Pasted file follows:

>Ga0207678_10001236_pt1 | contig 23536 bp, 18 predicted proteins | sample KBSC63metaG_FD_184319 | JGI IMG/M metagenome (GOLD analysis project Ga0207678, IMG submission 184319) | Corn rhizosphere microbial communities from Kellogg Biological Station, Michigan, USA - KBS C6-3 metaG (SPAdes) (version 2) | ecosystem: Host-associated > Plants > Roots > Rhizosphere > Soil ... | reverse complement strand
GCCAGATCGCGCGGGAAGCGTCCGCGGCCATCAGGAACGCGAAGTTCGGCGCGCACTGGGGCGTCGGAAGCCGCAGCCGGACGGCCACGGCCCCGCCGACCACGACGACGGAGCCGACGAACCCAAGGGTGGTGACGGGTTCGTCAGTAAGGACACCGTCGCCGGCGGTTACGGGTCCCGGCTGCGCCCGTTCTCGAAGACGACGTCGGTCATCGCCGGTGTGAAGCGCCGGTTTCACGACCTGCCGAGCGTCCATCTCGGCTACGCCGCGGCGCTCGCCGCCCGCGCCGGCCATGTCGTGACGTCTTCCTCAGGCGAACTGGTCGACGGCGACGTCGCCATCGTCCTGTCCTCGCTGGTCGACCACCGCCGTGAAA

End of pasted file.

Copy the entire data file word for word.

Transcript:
>Ga0207678_10001236_pt1 | contig 23536 bp, 18 predicted proteins | sample KBSC63metaG_FD_184319 | JGI IMG/M metagenome (GOLD analysis project Ga0207678, IMG submission 184319) | Corn rhizosphere microbial communities from Kellogg Biological Station, Michigan, USA - KBS C6-3 metaG (SPAdes) (version 2) | ecosystem: Host-associated > Plants > Roots > Rhizosphere > Soil ... | reverse complement strand
GCCAGATCGCGCGGGAAGCGTCCGCGGCCATCAGGAACGCGAAGTTCGGCGCGCACTGGGGCGTCGGAAGCCGCAGCCGGACGGCCACGGCCCCGCCGACCACGACGACGGAGCCGACGAACCCAAGGGTGGTGACGGGTTCGTCAGTAAGGACACCGTCGCCGGCGGTTACGGGTCCCGGCTGCGCCCGTTCTCGAAGACGACGTCGGTCATCGCCGGTGTGAAGCGCCGGTTTCACGACCTGCCGAGCGTCCATCTCGGCTACGCCGCGGCGCTCGCCGCCCGCGCCGGCCATGTCGTGACGTCTTCCTCAGGCGAACTGGTCGACGGCGACGTCGCCATCGTCCTGTCCTCGCTGGTCGACCACCGCCGTGAAA